For an East Asian Union: Rethinking Asia's Cold War Alliances

By Francis, Neil | Harvard International Review, Fall 2006 | Go to article overview

For an East Asian Union: Rethinking Asia's Cold War Alliances


Francis, Neil, Harvard International Review


At the conclusion of the Second World War, the United States established bilateral military alliances in the Asia-Pacific intended to contain Soviet and Chinese communist expansion in the region. US security strategy now focuses largely on combating terrorism and denying weapons of mass destruction to so-called rogue states. It is a strategy that cannot be implemented with geographic mutual defense treaties formed to address conventional military threats. Furthermore, the United States has demonstrated in Afghanistan and Iraq that it is prepared to pursue its global security interests unilaterally, even at the risk of its political relations with traditional alliance partners. What happened over Iraq between the United States and its European allies could equally happen between the United States and its Asian allies over Taiwan or North Korea with serious consequences for the interests of countries in that region. East Asian powers need to develop a collective security strategy for the region that does not rely on the United States' participation. Prudence suggests that East Asian countries need to take the opportunity offered by the recently inaugurated East Asian Summit (EAS) to begin the process of developing an East Asian community as the first step toward the realization of an East Asian Union. This will occur only if led by a strong, proactive Association of Southeast Asian Nations (ASEAN).

China is now the world's second-largest economy, almost two-thirds as large as the United States in terms of domestic purchasing power. In 2005 China overtook Japan to become the world's third-largest exporter of goods and services. In 2004 it was the third-largest trading partner with ASEAN; the second largest with Japan, Australia, and India; and the largest with the Republic of Korea. The Stockholm International Peace Research Institute (SIPRI) has estimated that in 2004, in purchasing power parity dollar terms, China's military expenditure was US$161.1 billion, the second highest in the world. The Pentagon has estimated that in 2005 China's military expenditure was two to three times larger than its official figure of US$29.9 billion.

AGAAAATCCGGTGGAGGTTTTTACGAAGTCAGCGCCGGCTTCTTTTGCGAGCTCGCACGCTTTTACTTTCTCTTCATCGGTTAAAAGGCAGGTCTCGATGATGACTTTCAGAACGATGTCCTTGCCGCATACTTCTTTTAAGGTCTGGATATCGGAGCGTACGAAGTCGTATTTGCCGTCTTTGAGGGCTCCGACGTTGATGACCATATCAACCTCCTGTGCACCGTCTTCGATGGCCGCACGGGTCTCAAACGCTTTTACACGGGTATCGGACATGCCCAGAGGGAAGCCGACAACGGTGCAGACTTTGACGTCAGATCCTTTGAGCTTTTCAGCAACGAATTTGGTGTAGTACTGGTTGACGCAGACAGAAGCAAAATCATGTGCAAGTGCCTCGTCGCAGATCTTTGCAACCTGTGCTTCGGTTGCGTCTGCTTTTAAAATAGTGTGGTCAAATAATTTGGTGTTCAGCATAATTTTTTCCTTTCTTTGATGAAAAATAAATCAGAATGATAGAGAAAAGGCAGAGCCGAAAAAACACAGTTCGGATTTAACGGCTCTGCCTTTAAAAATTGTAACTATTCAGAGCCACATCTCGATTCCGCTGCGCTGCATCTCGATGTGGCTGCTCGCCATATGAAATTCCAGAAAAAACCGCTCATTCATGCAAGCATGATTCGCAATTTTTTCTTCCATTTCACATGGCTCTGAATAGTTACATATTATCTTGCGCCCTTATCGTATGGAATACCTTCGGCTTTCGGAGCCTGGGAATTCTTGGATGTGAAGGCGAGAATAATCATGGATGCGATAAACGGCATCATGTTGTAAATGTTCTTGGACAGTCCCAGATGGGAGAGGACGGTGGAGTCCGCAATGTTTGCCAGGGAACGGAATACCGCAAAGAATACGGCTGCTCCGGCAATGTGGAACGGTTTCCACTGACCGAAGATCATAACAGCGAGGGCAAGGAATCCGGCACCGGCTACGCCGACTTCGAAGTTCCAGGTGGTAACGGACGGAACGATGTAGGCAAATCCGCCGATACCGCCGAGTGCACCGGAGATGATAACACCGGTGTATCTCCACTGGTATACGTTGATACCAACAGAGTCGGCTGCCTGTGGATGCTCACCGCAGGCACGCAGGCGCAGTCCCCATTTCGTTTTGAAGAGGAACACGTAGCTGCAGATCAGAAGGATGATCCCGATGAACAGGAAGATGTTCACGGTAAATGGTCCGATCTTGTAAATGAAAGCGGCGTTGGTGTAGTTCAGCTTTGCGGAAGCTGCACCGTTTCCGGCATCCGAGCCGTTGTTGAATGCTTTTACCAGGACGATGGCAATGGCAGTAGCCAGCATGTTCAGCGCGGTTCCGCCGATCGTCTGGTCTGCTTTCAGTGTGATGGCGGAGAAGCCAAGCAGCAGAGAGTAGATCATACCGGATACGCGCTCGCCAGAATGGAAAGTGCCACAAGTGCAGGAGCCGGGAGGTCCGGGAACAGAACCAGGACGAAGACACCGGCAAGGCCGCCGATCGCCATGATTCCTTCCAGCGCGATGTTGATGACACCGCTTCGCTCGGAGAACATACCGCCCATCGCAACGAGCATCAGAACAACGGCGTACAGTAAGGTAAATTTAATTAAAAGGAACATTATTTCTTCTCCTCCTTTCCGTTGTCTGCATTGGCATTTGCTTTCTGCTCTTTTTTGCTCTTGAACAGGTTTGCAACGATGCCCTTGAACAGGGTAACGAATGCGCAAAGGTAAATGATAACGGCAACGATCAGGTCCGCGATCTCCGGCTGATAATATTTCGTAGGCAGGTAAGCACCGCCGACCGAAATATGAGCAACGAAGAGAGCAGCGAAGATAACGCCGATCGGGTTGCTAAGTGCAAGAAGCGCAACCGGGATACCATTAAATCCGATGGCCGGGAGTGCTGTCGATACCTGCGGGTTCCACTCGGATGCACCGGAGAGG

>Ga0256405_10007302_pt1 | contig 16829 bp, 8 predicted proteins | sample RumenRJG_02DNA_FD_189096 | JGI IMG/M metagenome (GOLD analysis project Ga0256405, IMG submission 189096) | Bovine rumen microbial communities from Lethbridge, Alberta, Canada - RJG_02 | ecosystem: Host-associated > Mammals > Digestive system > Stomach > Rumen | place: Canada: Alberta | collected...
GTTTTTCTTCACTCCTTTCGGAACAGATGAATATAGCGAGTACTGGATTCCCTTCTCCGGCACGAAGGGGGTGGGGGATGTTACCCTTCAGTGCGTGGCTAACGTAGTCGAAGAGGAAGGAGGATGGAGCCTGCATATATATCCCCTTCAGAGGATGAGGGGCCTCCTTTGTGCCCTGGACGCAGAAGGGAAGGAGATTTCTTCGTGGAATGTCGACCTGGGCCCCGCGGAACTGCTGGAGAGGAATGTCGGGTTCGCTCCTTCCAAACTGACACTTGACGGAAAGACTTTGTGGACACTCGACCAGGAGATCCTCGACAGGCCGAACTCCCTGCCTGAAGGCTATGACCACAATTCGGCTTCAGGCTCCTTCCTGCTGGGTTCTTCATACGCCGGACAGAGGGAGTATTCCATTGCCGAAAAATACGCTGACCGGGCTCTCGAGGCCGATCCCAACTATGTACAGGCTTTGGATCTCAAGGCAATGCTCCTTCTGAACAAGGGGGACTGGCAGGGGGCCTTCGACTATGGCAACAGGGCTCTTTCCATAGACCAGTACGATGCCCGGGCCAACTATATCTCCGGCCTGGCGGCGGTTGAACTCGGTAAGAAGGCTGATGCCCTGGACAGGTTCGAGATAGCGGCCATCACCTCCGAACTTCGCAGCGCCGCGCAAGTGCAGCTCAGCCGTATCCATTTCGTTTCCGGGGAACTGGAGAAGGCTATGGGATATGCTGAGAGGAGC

China's growing economic and military strength along with the United States' preoccupation with its new security agenda has made some East Asian countries increasingly apprehensive. Particularly since September 11, bilateral military alliances have become less relevant to US security interests, and the United States will likely reduce its military presence in the East Asian region. Parts of Asia believe that Chinese hegemonic aspirations for East Asia could emerge if the United States were to disengage from the region. Fear of China and the possibility that it harbors hegemonic aspirations were among the factors that led to the creation of ASEAN in 1967 and the ASEAN Regional Forum (ARF) in 1993. Engaging China in an East Asian union in the future would ensure it will pay a high price in loss of trade and investment if it acts against the interests of the union's other members.

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Prospects for an East Asian Community

In December 2005 ASEAN hosted an inaugural East Asian Summit in Kuala Lumpur. The summit involved the 10 ASEAN countries; the ASEAN+3 countries of China, Japan, and South Korea; as well as Australia, New Zealand, and India. The summit declaration of December 14, 2005, described the meeting as a forum for "dialogue on broad strategic, political and economic issues of common interest and concern with the aim of promoting peace, stability and economic prosperity in East Asia." The declaration also noted that the summit could "play a significant role in community building in this region."

ASEAN would work "in partnership with the other participants of the East Asian Summit," but ASEAN was to retain leadership, preventing control of East Asian community building by either the ASEAN+3 countries, which China could dominate, or the 16 EAS countries, which some felt could steer the EAS toward what would be an unwelcome "Western" agenda. …

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